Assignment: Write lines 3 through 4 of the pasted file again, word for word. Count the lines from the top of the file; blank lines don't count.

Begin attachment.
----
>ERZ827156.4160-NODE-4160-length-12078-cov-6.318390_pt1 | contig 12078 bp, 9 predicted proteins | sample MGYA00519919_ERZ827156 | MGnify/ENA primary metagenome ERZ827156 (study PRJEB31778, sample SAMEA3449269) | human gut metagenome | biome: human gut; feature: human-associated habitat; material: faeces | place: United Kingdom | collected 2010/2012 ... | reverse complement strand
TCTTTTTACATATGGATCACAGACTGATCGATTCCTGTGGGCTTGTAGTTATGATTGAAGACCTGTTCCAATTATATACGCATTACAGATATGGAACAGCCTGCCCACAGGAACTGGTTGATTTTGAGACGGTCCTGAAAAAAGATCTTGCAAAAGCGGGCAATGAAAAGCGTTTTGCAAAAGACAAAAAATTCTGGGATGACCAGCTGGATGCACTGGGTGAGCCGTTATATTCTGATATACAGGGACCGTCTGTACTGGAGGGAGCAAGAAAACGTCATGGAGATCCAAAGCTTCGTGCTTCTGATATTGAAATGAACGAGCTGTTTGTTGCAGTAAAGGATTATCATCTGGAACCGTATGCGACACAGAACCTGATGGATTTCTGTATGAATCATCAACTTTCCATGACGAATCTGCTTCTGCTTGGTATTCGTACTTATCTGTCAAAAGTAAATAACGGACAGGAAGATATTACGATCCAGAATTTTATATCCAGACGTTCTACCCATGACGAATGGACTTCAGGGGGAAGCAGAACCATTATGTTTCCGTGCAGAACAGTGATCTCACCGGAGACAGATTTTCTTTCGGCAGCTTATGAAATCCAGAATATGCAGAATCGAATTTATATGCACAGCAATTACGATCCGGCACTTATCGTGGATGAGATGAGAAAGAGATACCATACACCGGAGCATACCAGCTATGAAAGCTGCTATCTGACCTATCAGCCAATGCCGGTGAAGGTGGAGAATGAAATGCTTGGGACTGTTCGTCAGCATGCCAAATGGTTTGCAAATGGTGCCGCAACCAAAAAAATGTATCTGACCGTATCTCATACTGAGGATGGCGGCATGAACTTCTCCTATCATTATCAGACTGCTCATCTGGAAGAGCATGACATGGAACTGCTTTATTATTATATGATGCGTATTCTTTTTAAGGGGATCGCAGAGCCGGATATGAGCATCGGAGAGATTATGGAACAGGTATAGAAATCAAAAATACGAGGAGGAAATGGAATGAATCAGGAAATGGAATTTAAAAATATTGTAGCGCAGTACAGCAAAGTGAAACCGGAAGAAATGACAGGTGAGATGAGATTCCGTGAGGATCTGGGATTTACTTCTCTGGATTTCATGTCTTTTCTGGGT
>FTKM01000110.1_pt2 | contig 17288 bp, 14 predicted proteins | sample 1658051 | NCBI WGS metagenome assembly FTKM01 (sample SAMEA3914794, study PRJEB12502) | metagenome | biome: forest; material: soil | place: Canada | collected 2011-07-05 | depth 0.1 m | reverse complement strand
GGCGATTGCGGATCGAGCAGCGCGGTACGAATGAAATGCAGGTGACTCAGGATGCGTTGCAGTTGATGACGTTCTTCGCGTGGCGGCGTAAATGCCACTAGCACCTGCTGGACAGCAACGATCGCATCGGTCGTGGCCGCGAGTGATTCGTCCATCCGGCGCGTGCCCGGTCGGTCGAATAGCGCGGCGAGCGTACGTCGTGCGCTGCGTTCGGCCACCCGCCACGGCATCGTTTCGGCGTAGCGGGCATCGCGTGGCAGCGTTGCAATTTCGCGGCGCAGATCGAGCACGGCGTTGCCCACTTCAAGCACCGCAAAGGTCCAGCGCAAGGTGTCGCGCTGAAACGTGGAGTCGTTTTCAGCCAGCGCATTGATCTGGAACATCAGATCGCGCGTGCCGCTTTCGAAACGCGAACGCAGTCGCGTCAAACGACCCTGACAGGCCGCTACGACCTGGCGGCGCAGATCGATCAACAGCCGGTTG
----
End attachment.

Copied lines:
>FTKM01000110.1_pt2 | contig 17288 bp, 14 predicted proteins | sample 1658051 | NCBI WGS metagenome assembly FTKM01 (sample SAMEA3914794, study PRJEB12502) | metagenome | biome: forest; material: soil | place: Canada | collected 2011-07-05 | depth 0.1 m | reverse complement strand
GGCGATTGCGGATCGAGCAGCGCGGTACGAATGAAATGCAGGTGACTCAGGATGCGTTGCAGTTGATGACGTTCTTCGCGTGGCGGCGTAAATGCCACTAGCACCTGCTGGACAGCAACGATCGCATCGGTCGTGGCCGCGAGTGATTCGTCCATCCGGCGCGTGCCCGGTCGGTCGAATAGCGCGGCGAGCGTACGTCGTGCGCTGCGTTCGGCCACCCGCCACGGCATCGTTTCGGCGTAGCGGGCATCGCGTGGCAGCGTTGCAATTTCGCGGCGCAGATCGAGCACGGCGTTGCCCACTTCAAGCACCGCAAAGGTCCAGCGCAAGGTGTCGCGCTGAAACGTGGAGTCGTTTTCAGCCAGCGCATTGATCTGGAACATCAGATCGCGCGTGCCGCTTTCGAAACGCGAACGCAGTCGCGTCAAACGACCCTGACAGGCCGCTACGACCTGGCGGCGCAGATCGATCAACAGCCGGTTG